When my daughter was six weeks old, I returned to my full-time job with my breast pump bag on my shoulder and lots of postpartum emotions. Not only was I the newest on my team, I was now a first-time mom trying to navigate the great balancing act of work and motherhood. Luckily, I had a very supportive boss and the company quickly created a beautiful Mother’s Suite for pumping. However, I know some parents need guidance on how to work with their employer on creating a supportive workplace.
Recently, ABQ Mom team members submitted questions to the New Mexico Breastfeeding Task Force, a statewide organization that promotes breastfeeding and supports mothers, families, and communities. They accomplish this through advocacy to pass supportive breastfeeding laws and work with businesses to create workplace solutions for breastfeeding employees.
The staff is a wealth of knowledge when it comes to all things breastfeeding. If you are currently working and breastfeeding or plan to return to work once baby arrives, make sure to refer back to this in case you need support during your breastfeeding in the workplace journey!
It is important to know that this should be used for information only. For legal advice, talk to an attorney. You can find more resources and information on the New Mexico Breastfeeding Task Force’s website www.breastfeedingnm.org, US Department of Labor, and [email protected].
Is your employer required to provide a private, clean place for pumping mothers?
There are several laws that protect an employee’s right to pump in the workplace, including federal laws and NM state law. Being that New Mexico has a more comprehensive law, it trumps federal law. In order to foster the ability of a nursing mother who is an employee to use a breast pump in the workplace, NMSA 1978, Section 28-20-2 requires employers to provide flexible break times and a clean, private space that is not a bathroom. It doesn’t have to be a space that is solely dedicated for pumping. It must be clean and privacy must be assured. It also means that the employer must be flexible with the pumping needs of the employee with breaks every few hours to maintain their milk supply. However, employers are not required to pay for the breaks taken for the purpose of expressing milk.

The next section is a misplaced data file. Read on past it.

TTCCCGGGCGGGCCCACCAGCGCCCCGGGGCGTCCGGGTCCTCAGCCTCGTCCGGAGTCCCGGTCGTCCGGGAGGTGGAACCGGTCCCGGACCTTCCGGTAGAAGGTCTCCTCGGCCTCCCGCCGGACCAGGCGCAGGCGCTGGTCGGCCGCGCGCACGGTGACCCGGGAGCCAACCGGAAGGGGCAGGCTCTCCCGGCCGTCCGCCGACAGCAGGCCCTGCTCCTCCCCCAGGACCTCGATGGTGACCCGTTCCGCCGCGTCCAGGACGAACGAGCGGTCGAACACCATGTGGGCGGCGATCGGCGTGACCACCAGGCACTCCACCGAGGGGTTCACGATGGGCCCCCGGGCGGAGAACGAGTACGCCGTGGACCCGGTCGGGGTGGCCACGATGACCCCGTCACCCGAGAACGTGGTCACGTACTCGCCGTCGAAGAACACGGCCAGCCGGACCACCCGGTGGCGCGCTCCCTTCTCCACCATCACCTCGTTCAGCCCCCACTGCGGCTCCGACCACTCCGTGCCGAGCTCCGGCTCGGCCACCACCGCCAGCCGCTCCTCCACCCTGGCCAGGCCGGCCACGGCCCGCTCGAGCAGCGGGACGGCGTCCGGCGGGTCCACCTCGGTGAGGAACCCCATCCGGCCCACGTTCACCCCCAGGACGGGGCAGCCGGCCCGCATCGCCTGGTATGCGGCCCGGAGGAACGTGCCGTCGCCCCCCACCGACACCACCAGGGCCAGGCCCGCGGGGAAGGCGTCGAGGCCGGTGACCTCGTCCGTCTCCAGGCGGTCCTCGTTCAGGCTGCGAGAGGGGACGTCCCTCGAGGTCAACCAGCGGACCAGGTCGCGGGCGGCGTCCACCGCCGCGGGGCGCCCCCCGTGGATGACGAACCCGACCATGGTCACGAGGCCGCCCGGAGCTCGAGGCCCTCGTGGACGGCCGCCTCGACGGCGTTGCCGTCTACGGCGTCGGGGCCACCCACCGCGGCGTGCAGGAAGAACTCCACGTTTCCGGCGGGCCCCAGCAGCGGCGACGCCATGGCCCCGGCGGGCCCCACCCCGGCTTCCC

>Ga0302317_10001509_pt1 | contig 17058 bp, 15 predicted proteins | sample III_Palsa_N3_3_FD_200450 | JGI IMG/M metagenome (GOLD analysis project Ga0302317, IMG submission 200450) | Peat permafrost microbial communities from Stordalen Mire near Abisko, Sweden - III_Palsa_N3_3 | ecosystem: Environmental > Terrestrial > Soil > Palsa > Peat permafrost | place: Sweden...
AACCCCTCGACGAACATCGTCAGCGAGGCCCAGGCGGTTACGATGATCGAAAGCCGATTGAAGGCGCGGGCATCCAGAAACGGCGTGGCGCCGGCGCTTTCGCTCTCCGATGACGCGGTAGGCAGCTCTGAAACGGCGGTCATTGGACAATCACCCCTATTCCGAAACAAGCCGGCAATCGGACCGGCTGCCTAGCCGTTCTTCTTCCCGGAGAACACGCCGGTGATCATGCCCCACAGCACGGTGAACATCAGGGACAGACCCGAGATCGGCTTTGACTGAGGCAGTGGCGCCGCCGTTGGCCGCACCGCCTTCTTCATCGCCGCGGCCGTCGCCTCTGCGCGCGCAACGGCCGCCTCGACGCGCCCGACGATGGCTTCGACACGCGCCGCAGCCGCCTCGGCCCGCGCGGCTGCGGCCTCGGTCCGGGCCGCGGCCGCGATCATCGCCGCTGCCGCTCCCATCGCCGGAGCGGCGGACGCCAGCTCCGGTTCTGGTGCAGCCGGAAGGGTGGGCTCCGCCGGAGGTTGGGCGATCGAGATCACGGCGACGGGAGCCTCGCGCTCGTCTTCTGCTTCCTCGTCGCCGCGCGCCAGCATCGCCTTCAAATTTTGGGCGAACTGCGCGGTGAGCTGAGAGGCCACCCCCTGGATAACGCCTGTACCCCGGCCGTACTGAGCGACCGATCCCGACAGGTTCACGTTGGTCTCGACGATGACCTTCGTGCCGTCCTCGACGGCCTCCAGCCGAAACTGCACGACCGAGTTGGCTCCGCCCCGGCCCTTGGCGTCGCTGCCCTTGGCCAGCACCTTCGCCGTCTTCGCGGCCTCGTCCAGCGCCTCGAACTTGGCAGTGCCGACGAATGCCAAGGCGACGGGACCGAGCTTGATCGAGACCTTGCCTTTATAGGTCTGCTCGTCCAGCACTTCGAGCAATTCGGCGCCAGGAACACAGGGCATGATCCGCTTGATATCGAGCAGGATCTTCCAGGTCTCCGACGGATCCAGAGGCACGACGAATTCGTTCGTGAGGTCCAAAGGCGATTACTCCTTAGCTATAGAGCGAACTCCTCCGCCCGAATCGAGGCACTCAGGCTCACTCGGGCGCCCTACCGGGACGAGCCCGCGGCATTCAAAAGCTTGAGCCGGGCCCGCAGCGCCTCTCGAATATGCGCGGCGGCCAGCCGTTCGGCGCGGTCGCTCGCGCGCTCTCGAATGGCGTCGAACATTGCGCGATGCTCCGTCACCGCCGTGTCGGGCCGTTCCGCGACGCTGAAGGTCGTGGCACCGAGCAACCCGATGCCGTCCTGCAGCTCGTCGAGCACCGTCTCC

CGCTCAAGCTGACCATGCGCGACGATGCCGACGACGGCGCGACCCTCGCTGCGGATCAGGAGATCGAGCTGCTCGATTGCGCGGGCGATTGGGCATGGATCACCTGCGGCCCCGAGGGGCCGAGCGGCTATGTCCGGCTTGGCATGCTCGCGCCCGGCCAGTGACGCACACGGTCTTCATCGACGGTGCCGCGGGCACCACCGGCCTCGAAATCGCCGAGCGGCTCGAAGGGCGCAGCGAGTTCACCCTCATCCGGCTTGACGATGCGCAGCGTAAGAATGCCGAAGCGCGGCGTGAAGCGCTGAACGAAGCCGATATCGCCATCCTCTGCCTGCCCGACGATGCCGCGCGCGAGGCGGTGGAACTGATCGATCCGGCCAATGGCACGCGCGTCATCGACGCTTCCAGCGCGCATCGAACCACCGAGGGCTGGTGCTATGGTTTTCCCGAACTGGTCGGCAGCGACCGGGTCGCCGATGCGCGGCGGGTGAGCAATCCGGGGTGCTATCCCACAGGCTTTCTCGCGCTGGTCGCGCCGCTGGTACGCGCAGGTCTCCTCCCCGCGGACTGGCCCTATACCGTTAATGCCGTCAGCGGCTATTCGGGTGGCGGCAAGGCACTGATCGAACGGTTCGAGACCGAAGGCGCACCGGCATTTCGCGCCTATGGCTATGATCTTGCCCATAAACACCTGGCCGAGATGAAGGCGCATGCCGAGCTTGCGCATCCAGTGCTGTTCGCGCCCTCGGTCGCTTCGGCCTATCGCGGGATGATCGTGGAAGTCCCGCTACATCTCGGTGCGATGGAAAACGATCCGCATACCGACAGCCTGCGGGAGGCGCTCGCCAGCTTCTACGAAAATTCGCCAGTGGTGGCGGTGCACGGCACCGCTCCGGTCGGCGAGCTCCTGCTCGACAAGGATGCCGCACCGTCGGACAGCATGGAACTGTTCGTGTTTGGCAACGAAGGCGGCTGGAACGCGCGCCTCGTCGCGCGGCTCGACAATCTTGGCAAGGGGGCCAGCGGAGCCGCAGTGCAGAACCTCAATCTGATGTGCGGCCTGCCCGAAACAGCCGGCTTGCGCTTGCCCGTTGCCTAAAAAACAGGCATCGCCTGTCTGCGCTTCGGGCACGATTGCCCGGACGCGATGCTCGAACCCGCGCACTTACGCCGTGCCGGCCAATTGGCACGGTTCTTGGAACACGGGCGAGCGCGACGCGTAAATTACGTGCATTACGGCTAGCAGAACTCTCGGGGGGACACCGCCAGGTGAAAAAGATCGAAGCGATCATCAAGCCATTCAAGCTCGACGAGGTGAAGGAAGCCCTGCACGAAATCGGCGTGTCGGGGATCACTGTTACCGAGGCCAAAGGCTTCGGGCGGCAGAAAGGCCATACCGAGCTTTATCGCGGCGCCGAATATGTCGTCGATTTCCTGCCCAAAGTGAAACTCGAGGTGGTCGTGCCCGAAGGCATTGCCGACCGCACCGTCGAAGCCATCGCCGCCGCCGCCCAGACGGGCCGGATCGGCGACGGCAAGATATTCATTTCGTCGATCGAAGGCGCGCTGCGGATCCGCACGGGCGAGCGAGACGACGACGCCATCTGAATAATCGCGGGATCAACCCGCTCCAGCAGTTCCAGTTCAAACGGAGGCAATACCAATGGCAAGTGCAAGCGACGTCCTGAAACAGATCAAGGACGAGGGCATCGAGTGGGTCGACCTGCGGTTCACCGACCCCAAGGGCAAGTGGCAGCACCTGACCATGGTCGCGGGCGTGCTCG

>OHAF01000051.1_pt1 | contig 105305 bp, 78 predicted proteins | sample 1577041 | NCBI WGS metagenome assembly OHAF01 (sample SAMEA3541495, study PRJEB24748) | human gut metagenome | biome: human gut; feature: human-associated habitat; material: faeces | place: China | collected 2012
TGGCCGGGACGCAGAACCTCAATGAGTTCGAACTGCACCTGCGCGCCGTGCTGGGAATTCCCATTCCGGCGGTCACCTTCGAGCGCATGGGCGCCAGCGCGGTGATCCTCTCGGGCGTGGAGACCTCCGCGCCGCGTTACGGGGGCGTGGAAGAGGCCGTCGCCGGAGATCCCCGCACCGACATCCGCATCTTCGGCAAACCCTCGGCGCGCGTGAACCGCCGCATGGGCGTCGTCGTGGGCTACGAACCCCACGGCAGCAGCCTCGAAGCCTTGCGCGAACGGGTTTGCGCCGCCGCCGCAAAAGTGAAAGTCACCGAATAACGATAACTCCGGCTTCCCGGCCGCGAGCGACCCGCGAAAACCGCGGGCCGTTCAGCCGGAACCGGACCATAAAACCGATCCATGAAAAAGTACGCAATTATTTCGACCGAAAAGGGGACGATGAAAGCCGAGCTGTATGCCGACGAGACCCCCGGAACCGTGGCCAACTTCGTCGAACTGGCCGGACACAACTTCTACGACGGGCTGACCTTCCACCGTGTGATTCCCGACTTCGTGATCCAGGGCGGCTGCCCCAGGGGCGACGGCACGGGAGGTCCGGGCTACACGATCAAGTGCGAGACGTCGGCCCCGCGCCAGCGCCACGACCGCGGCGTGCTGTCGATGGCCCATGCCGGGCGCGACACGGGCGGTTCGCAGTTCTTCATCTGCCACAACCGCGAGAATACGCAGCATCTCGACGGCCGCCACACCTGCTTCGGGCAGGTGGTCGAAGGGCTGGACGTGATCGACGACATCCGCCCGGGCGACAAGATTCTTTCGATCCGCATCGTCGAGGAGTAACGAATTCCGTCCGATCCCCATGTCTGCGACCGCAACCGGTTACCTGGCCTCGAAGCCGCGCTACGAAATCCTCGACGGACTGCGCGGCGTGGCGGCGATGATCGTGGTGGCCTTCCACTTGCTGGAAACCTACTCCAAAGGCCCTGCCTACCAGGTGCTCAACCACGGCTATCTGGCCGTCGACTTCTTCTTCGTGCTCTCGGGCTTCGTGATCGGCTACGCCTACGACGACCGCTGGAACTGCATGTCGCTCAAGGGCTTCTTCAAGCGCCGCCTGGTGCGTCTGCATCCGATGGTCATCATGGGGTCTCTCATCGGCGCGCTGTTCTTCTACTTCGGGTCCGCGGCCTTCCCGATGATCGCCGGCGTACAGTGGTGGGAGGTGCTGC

How long do nursing moms get pumping accommodations? Is it up to the employer or for as long as the working mother decides to breastfeed?
Because NM State law does not have any limitations, it can be for as long as the lactating parent and infant decide to continue breastfeeding/chestfeeding. Though as the child gets older, the frequency and need for pumping may become less.
What should a mom do if her workplace does not allow her a daily time or safe, secure place to pump?
It is important to start the conversation during pregnancy before you go on leave or during leave before returning to work. Familiarize yourself with the law, your specific needs, and possibly brainstorm a location you have identified that can work for pumping if a lactation room does not currently exist.
Schedule a conversation with your employer, manager, or HR. Explain your needs and the law. It may be helpful to have your doctor or lactation consultant write you a letter. Be prepared to provide education to your employer on the reality of breastfeeding/chestfeeding and the need for the flexible breaktimes, number of breaktimes, and potential space that can be used. Try to anticipate your employer’s questions and be prepared with a plan. Listen and take careful notes of the conversation and confirm that any agreements are done in writing. Additionally, if needed, you may contact the New Mexico Breastfeeding Task Force for support on self-advocacy strategies.
How do you handle pumping and storing milk if you have to travel for work away from your baby?
When traveling for work, a cooler with freezer packs can help maintain milk at proper temperature. During overnight travel or several nights, asking for a hotel room with a fridge as an accommodation can be helpful as well. If you are traveling for an extended period of time, consider shipping the milk, rather than traveling with it. In addition, for short travel periods, maintaining milk supply through pumping, but not milk storage may be more convenient. With air travel, according to TSA, expressed milk is allowed through airport security and not subject to volume limitation of typical liquids. However, it is still subject to screening.